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Violin Lessons: Beethoven - Missa Solemnis, Sanctus 4 before Reh. E - 1 after Reh. F

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[MUSIC]
In the Missa Solemnis solo what
you're after is shimmering beauty
of sound and total smoothness.
Beethoven's calling up the violin to,
to represent that ethereal and, and just
angelic sound.
This is a very long movement and
a song solo well be studying a portion of
it in this lesson.
You don't need anything complex, the
shapes can naturally follow the line.
You don't need to really make much happen
it's this is
religious work and the, the sound quality
and
the ease of execution should really sound
for themselves.
So with that said, you need to listen to
your vibrato in the E string and
make sure that, that fits the sound of
this type.
That it's not pushy, that it doesn't call
attention to itself.
[MUSIC].
So that all the finger changes, all the
string changes keep that same, same sound.
Dead notes in this excerpt will really
stick out,
meaning, dead of vibrato, so if you have
notes.
If you have a note that's surrounded by
notes that are vibrated
then that note needs to be vibrated too.
You can scale it back or scale it up
depending on the line but
there can't be any sudden dips.
If you'll look starting at the, the bar
before rehearsal E,
you're more, more than likely gonna end up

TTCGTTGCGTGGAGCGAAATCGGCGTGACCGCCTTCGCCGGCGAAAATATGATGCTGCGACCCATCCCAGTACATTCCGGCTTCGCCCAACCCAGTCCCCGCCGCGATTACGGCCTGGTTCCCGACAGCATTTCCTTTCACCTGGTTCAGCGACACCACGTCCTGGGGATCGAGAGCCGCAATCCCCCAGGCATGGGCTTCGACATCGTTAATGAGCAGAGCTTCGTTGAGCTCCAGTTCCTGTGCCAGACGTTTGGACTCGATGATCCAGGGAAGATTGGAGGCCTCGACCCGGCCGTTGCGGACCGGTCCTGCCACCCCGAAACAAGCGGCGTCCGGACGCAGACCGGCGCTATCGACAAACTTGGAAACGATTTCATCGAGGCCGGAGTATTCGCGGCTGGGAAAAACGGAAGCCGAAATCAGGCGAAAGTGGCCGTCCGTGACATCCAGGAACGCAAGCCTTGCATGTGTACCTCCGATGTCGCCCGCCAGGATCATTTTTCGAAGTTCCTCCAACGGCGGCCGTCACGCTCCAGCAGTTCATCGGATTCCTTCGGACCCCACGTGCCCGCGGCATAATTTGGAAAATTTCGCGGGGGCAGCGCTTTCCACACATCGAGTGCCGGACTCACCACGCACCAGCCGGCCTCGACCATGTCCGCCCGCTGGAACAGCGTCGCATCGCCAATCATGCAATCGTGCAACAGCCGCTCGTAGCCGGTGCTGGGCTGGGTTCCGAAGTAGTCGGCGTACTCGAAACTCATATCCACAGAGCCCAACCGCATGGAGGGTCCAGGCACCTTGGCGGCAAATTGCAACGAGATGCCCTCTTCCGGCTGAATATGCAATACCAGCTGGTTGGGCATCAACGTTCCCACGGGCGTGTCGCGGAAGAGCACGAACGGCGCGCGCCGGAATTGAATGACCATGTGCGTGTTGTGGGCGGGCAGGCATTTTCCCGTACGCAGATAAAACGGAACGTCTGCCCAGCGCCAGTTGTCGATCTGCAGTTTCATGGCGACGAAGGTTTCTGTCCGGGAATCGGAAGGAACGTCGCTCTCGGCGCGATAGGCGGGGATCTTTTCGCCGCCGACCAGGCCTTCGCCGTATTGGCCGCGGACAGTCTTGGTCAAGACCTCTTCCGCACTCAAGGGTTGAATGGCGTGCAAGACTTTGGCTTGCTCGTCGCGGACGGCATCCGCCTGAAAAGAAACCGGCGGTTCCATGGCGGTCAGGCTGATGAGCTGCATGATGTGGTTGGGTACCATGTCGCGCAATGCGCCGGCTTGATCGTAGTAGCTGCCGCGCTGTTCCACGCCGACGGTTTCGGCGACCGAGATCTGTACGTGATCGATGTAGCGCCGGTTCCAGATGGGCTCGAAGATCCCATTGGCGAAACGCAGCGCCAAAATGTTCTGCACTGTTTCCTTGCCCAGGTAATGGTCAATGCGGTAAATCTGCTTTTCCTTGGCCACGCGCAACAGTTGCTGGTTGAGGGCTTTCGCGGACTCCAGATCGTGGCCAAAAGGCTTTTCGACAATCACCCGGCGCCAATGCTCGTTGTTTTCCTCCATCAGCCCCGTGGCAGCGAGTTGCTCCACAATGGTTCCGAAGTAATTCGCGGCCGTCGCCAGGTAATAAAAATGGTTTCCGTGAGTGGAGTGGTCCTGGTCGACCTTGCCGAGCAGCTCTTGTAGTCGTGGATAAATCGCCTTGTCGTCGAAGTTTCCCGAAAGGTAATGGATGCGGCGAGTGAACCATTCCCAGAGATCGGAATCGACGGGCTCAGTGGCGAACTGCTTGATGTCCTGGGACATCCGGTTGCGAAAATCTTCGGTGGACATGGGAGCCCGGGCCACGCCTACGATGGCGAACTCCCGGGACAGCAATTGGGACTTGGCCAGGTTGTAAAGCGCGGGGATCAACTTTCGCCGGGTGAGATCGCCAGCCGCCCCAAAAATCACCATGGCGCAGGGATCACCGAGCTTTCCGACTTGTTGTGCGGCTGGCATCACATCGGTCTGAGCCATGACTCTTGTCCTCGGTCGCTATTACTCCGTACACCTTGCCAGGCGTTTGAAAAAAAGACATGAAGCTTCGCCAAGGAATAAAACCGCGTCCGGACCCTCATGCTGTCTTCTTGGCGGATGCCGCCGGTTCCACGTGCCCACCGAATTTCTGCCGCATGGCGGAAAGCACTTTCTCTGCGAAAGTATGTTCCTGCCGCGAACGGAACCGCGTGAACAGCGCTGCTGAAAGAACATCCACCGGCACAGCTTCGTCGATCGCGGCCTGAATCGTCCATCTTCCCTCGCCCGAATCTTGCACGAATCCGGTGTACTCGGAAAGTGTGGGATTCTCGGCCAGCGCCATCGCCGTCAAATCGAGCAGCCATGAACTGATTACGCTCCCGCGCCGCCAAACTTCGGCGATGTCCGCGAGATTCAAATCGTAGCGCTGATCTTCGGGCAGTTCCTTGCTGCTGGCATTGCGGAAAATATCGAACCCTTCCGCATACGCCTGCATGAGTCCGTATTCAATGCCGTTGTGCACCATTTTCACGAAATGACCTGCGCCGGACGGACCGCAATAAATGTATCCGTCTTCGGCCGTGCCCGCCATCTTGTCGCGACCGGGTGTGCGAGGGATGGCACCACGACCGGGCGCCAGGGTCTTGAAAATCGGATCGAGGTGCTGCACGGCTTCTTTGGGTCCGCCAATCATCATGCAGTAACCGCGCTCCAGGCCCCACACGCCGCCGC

on the A string somewhere there.
I would stay away then, from the E string
until much later, so.
[MUSIC]
Here, I would
go up to the A string.
[MUSIC]
And
only here switch.
[MUSIC]
I think that's, that's a nice place to,
to make the change to the E string and
the, the sweet sound there.
In the next line you have a, a slide up
well you have a change up to an octave G.
I think that should be an audible, and an
expressive slide.
That one doesn't need a lot of bow
pressure,
as it might a big octave shift on the G
string or something.
But it does need, you should, whatever
pressure you had you
should keep it while the, the hand moves
very smoothly.
[MUSIC].
A shift like that is great to practice
without the bow so
that you can actually see and feel your
timing.
I like to call it the choreography of the
shift.
[NOISE].
And when you're practicing without the
bow, you always imagine the sound,
the great sound on that top note.
You may be hitting it with your finger.
You may not be but
it's important to imagine that sound
because over time your body will adapt.
And you'll be able to do that pace of the
shift that you like and
you will hit the top note.
[NOISE] If you notice that your motion is
not very smooth
than simply keep repeating it and try some
different motions.
For example, if I notice that I was pretty
fast.
[NOISE] Kind of jerky getting up to the
top.
I would purposely choose a different
speed, just to try it without the bow.
[NOISE] You want that nice, smooth,
satisfying arrival.
[MUSIC].
And then whether you hit the pitch exactly
the way you want when you first put
the bow back on.
You keep repeating it, concentrating on
the choreography and
the pitch will center you'll see it happen
time and time again.
There is a trill in bar 129 that should
fit in the style that you've been playing.
In other words, it should start a little
more slowly and
it should not build up to something
tremendously fast.
It's just not that, not that mood here.
[MUSIC]
And same for
the finishing trill.
[NOISE]
[MUSIC]
You can let those finishing grace notes
blend in with the trill before you resolve
to the D.
[MUSIC]